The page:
In his State of the Union Address, President Obama called for programs that pave the way for the U.S. to “Win the Future.” He said the U.S. needs:

“…to have the fastest, most reliable ways to move people, goods and information – from roads and airports to high-speed rail and high-speed Internet. We must build a 21st century infrastructure for America’s businesses to ship their goods, products and ideas anywhere in the world.”

I agree.

Rebuilding our nation’s crumbling infrastructure will employ millions of workers and ensure efficient and timely movement of goods, services and people throughout the system. Investments in rail, ports and maritime, transit, roads, bridges, airports and air traffic control must be made and are desperately needed.

Nowhere do we meet today’s global standard. And that standard is not sitting still.

We are better than this.

I haven’t been to China, though I hope to go soon. But I am told that when you fly to Shanghai, you land in a brand new airport, you have high-speed broadband access from the moment of your landing and you can get on a high-speed train in the arrival terminal that will take you directly to downtown Shanghai at over a hundred miles an hour. This set of experiences is simply not available in any city in the United States.

We invest less than half what Russia does in infrastructure as a percentage of GDP, less than one-third of what Western Europe does.

If we want to have a great future as a nation, we cannot sit by and watch the future happen elsewhere and not here.

America wants to work. And the cost of inaction is already being felt. The Texas Transportation Institute’s 2010 Urban Mobility Report estimates that the extra cost of fuel and loss of productivity from congestion on our highways alone costs our nation $115 billion a year.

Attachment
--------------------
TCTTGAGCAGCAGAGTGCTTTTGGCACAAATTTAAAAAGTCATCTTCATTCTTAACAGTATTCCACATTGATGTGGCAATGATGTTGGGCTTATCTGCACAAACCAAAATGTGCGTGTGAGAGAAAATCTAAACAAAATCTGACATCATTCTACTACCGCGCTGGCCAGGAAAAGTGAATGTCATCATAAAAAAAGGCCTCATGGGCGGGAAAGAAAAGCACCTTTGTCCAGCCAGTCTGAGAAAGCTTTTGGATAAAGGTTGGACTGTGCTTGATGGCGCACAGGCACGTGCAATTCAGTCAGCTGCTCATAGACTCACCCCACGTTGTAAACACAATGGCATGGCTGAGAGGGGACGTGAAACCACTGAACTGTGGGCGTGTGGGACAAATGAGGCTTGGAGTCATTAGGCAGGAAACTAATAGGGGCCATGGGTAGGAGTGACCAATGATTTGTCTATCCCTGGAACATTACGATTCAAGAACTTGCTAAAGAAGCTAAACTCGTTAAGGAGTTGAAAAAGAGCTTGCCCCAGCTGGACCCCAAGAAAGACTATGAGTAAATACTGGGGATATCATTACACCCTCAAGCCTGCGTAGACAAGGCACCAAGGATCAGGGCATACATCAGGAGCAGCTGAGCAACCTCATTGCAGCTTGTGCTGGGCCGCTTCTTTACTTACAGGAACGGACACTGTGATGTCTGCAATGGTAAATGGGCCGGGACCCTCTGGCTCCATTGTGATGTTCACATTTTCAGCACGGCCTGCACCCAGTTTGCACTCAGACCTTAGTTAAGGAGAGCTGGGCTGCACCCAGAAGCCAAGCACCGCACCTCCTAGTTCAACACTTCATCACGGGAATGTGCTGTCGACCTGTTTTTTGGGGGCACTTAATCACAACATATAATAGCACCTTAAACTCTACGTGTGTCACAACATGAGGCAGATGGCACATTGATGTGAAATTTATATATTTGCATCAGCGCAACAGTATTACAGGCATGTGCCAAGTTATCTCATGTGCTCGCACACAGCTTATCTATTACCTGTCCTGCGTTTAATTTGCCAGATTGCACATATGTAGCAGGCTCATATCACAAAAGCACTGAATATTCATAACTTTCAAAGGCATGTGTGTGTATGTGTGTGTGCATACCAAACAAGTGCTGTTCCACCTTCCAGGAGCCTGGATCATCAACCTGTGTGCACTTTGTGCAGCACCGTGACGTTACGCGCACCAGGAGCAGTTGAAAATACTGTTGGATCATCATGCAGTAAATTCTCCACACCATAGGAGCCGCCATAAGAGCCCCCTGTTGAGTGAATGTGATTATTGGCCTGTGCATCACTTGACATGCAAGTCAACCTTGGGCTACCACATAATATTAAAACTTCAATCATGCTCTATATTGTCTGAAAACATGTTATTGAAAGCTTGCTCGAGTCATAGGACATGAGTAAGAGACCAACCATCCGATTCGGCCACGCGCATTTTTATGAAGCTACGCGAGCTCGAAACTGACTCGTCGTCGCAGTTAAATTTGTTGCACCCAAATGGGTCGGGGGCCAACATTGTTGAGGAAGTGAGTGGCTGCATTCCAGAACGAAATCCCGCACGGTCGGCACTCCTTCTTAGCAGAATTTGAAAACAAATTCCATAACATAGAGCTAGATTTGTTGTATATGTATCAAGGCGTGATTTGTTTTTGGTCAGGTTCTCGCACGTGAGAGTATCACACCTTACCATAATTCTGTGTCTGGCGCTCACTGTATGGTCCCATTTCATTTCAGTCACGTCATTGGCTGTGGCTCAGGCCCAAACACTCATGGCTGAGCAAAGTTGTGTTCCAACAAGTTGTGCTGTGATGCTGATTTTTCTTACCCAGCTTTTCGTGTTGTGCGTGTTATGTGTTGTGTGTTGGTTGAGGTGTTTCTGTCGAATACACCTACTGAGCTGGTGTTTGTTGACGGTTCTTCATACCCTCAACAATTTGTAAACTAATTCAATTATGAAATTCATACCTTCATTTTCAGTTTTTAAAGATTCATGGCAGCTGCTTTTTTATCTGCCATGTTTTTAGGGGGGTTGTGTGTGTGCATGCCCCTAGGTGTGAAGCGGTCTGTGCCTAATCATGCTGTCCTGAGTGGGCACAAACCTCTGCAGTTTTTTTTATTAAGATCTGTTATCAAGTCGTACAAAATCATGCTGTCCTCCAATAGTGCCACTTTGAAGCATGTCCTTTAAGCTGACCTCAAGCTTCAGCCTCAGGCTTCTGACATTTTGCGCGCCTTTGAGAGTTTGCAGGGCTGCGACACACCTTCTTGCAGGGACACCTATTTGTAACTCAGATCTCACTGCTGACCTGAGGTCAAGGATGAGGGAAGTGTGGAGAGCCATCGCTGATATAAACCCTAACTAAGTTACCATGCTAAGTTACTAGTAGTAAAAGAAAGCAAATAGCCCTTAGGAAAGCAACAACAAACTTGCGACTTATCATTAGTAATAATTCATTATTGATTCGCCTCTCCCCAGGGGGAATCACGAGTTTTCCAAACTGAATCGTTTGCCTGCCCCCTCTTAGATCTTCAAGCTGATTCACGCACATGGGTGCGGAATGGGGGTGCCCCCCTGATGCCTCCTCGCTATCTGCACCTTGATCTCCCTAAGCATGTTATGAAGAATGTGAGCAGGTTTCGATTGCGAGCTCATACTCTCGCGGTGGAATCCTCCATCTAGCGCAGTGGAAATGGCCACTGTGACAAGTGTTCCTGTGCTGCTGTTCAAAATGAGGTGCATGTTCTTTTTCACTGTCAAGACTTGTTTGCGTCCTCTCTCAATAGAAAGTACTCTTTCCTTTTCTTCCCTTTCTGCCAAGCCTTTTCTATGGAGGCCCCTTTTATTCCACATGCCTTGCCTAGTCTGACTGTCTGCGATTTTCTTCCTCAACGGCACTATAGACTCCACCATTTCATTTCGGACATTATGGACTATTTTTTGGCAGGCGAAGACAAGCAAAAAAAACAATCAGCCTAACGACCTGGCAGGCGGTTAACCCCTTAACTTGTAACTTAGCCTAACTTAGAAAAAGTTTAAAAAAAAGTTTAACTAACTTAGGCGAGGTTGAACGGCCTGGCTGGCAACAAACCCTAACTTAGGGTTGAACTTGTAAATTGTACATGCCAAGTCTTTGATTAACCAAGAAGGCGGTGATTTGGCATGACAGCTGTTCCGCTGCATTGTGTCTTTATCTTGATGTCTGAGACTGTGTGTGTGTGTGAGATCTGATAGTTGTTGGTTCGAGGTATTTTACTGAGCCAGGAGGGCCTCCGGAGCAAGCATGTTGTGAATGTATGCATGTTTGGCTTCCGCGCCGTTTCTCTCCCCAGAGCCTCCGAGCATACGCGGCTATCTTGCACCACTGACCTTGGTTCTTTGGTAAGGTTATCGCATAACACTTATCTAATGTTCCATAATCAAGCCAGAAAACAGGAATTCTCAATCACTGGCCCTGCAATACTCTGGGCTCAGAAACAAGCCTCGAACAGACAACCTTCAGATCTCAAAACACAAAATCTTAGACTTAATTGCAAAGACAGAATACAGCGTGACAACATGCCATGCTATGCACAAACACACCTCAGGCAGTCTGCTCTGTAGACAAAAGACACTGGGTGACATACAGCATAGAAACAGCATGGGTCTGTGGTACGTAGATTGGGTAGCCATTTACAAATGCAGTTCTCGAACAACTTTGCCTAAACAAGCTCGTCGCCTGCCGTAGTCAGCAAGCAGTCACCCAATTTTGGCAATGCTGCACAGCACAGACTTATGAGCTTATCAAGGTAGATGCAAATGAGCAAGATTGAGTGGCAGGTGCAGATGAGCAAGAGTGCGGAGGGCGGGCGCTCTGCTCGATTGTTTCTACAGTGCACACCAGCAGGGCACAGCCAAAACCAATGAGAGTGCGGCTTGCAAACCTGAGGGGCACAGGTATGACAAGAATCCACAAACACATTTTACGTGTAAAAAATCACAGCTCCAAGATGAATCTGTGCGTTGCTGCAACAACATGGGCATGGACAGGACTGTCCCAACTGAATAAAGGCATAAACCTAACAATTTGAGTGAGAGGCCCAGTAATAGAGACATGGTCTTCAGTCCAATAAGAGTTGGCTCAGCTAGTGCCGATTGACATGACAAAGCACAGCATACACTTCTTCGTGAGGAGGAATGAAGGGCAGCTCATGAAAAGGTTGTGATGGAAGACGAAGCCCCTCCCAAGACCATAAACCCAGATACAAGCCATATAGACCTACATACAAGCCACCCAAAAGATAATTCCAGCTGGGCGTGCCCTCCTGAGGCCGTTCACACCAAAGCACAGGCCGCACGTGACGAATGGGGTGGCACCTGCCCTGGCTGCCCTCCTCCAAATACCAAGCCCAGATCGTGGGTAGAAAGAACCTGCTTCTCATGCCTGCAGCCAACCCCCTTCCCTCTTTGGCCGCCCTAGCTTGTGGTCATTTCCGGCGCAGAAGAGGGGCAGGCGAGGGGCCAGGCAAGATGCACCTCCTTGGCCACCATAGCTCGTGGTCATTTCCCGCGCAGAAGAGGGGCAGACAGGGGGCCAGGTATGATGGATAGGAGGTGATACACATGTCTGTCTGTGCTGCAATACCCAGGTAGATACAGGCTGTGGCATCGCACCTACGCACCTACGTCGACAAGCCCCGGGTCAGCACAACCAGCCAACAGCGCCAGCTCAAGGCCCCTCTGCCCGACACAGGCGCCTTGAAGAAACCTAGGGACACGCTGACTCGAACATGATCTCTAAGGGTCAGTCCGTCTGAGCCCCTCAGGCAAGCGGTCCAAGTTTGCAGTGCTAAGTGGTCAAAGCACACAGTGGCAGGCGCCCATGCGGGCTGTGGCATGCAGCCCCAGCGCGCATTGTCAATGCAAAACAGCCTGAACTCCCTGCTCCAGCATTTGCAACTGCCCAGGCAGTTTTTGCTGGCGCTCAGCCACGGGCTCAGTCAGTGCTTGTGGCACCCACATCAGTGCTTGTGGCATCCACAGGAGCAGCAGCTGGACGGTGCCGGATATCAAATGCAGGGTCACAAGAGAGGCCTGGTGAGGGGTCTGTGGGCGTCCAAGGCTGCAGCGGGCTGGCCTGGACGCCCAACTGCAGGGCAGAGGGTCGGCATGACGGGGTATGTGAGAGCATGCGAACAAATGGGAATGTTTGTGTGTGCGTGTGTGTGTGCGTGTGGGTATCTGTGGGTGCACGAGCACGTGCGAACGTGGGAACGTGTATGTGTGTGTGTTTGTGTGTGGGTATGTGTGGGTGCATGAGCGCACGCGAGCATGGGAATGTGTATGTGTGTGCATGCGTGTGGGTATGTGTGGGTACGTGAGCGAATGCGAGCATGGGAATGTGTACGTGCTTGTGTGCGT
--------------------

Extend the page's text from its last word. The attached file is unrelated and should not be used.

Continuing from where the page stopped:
Not only do we need a reliable and efficient highway system with expanded capacity, but a 21st century rail system to supplement our roadways in moving goods and people, supporting commerce and easing congestion. This means investing in high-speed rail, freight rail, commuter rail and transit systems. Many transit authorities are facing severe budget crises that are forcing service and job cuts at a time when demand for public transit is on the rise. These transit systems need help with their operational costs and we urge you to allow them the flexibly to use portions of their capital funds for this purpose.

Investing in infrastructure projects will not only make our country more efficient and put the construction sector back to work, but it also will boost our manufacturing sector. These projects create substantial long-term employment in manufacturing, design and engineering when we use the domestic U.S. supply chain to produce the materials that will be needed—from concrete, wire, steel and pipes to high-speed trains. And all this restores revenues for state and local public services struggling with budget holes as well.

The economic impact of investing in infrastructure can be maximized by a doing a few things to ensure our investments not only are a good value for taxpayers, but create good jobs, ensure the jobs are done right and are done by the best skilled, trained and professional workforce.

Investing in our infrastructure means also investing in our workforce. To build a 21st century transportation system requires a modern 21st century workforce. Craft training in transportation-related industries has been conducted through apprenticeship programs for over a century. Indeed, serving an apprenticeship was the original four-year degree. Transportation investments should complement and support joint labor-management training and apprenticeship programs, not undermine them through investments of precious public dollars in training programs that fail to deliver for working people, employers and taxpayers.

When infrastructure investments are supported by federal resources, Congress should require prevailing wages and other labor protections, regardless of the funding mechanism used. This will ensure that construction and transportation projects create and sustain good jobs and that these projects are done by a skilled, well-trained, local workforce, not by low-road employers.